“That’s the greatest thing ever,” said Savannah Thrasher, 23, a medical biller who was at the Town Café here. “It would be good if my can enjoy with me,” she said.

It all started two years ago when Brandon Zavala, the chief executive of Apollo Peak, “spawned the idea of for cats out of nowhere”, he said. “A is more like a friend, a roommate or a family member,” 

he said. “Why are we just feeding them water?”

Zavala, 32, used to sell food products and has been learning more about the business through his start-up. Initially he called his product a “snack beverage”. If he had not changed it to wines, he said, “it wouldn’t have gone viral”.

He named his business for his cat, Apollo, and for the mountains of Organic beets from California provide the colouring. The catnip comes from the higher elevations of Colorado. His small bottles are sold online and in 200 stores, including T. J. Maxx and Marshalls. Zavala imbues his products with sayings like “Making Cats Great Again” and #whydrinkalone.

wines are the latest manifestation of a growing trend of owners treating them like people.

Over the past 15 years, “the market has been transformed by humanisation of pets”, said David Sprinkle, the research director at marketresearch.com. A survey his organisation conducted last year found that 62 per cent of owners (and 64 per cent of dog owners) consider their to be part of the family.

“The term ‘parent’ has increasingly replaced ‘owner’,” Sprinkle said. products and supplies make up 30 per cent of the $40-billion United States market, excluding services, he said.

© 2017 New York Times News Service

image
Business Standard
177 22

Now enjoy Happy Hour with your cat

Alcohol-free wines make the pet loopy and the owner happy

Why drink alone when you can drink with your

The question comes from two competing start-ups in the unlikely product category of faux for cats (and, to a lesser extent, dogs) that comes in miniature bottles with cutesy names. No is involved (think liquid catnip). But already the company that brought its products to market first, — which calls itself “the original winery” — is accusing its newer competitor, Winery, of being a copycat.

Both ran discount promotions for Valentine’s Day. Both have come up with clever names for their products: For $11.95, people can buy Fluffy an 8-ounce bottle of Catbernet or Pinot Meow from Apollo Peak, which is based in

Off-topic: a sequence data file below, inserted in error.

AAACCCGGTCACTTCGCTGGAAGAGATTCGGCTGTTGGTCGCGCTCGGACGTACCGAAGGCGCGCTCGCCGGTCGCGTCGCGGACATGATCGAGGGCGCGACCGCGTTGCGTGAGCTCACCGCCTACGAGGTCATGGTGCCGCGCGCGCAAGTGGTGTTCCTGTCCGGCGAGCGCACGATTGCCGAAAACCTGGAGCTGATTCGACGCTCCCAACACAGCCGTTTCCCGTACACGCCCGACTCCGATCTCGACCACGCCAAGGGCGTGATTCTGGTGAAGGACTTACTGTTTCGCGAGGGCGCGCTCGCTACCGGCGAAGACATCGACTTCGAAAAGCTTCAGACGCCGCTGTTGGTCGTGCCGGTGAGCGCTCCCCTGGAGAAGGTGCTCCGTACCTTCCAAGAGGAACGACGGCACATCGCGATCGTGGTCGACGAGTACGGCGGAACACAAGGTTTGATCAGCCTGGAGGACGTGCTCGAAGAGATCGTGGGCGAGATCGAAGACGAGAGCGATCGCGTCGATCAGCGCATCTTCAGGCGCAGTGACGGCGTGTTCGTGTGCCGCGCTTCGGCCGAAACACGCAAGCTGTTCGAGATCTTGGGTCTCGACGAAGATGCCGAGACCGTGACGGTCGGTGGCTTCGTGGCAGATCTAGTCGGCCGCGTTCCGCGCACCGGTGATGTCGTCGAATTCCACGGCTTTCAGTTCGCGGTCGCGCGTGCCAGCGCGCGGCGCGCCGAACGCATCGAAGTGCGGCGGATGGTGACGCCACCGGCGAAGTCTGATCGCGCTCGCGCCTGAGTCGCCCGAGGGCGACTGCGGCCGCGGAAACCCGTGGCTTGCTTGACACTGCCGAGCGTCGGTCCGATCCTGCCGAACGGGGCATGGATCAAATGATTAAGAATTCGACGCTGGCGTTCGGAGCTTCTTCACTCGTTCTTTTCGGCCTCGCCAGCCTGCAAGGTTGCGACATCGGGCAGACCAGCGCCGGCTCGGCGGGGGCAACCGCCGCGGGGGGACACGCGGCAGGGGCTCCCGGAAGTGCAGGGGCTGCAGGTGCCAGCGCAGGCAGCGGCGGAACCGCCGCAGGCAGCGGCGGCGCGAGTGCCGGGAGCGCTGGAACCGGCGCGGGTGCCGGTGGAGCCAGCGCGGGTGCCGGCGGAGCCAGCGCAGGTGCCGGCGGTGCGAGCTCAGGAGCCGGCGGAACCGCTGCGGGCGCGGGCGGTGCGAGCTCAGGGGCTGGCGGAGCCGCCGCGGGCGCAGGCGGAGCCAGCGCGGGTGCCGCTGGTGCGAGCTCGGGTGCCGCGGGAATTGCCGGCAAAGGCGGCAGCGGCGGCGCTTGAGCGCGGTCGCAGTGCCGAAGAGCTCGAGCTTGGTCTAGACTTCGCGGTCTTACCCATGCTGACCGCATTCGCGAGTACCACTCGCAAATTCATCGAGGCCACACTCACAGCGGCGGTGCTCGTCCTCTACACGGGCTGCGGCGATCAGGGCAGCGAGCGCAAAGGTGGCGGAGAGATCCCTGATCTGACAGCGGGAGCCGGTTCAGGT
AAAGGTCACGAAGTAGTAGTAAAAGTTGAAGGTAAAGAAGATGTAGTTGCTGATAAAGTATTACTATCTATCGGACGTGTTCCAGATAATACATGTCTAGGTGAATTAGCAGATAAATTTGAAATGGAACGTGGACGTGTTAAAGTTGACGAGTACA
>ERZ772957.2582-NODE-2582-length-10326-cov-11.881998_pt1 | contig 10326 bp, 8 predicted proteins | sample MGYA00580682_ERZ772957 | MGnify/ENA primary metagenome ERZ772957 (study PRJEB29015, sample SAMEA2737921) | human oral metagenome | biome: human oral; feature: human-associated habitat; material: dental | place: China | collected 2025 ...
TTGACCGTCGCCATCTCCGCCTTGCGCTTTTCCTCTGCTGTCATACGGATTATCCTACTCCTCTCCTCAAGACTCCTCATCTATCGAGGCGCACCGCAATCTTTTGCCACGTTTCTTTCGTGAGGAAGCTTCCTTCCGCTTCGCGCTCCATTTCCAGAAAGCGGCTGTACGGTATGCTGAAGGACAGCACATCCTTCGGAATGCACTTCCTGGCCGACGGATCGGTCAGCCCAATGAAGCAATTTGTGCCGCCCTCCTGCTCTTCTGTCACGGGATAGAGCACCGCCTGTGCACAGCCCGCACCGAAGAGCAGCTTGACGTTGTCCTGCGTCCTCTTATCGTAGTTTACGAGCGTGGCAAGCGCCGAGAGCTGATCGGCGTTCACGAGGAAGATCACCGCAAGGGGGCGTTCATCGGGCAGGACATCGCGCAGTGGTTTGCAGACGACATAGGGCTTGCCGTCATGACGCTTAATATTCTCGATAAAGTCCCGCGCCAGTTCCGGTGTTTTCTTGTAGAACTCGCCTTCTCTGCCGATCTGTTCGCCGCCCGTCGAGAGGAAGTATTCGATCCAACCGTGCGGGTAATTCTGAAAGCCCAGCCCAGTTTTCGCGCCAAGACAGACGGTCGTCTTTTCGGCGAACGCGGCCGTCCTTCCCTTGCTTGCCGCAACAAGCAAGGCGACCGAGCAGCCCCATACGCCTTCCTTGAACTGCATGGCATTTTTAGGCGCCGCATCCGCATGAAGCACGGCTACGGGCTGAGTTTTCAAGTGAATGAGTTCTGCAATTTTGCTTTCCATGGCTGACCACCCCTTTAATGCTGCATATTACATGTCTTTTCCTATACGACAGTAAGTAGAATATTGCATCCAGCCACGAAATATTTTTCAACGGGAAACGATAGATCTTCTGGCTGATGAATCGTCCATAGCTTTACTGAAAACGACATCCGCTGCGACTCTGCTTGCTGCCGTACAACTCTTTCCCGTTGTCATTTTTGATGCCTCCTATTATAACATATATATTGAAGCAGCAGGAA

Or for $14.95, they can pour 12 ounces of Meow & Chandon from Winery of Fort Myers, Florida.

Since can harm cats, these products are essentially catnip water, which can make a loopy and an owner happy.

But based on a tasting I conducted at a local cafe-slash-adoption centre, the products are primarily catnip for the owners: The shelter cats did not like wines from either company — only two of them indulged — but the people visiting the tastings loved the concept.

“That’s the greatest thing ever,” said Savannah Thrasher, 23, a medical biller who was at the Town Café here. “It would be good if my can enjoy with me,” she said.

It all started two years ago when Brandon Zavala, the chief executive of Apollo Peak, “spawned the idea of for cats out of nowhere”, he said. “A is more like a friend, a roommate or a family member,” 

he said. “Why are we just feeding them water?”

Zavala, 32, used to sell food products and has been learning more about the business through his start-up. Initially he called his product a “snack beverage”. If he had not changed it to wines, he said, “it wouldn’t have gone viral”.

He named his business for his cat, Apollo, and for the mountains of Organic beets from California provide the colouring. The catnip comes from the higher elevations of Colorado. His small bottles are sold online and in 200 stores, including T. J. Maxx and Marshalls. Zavala imbues his products with sayings like “Making Cats Great Again” and #whydrinkalone.

wines are the latest manifestation of a growing trend of owners treating them like people.

Over the past 15 years, “the market has been transformed by humanisation of pets”, said David Sprinkle, the research director at marketresearch.com. A survey his organisation conducted last year found that 62 per cent of owners (and 64 per cent of dog owners) consider their to be part of the family.

“The term ‘parent’ has increasingly replaced ‘owner’,” Sprinkle said. products and supplies make up 30 per cent of the $40-billion United States market, excluding services, he said.

© 2017 New York Times News Service

image
Business Standard
177 22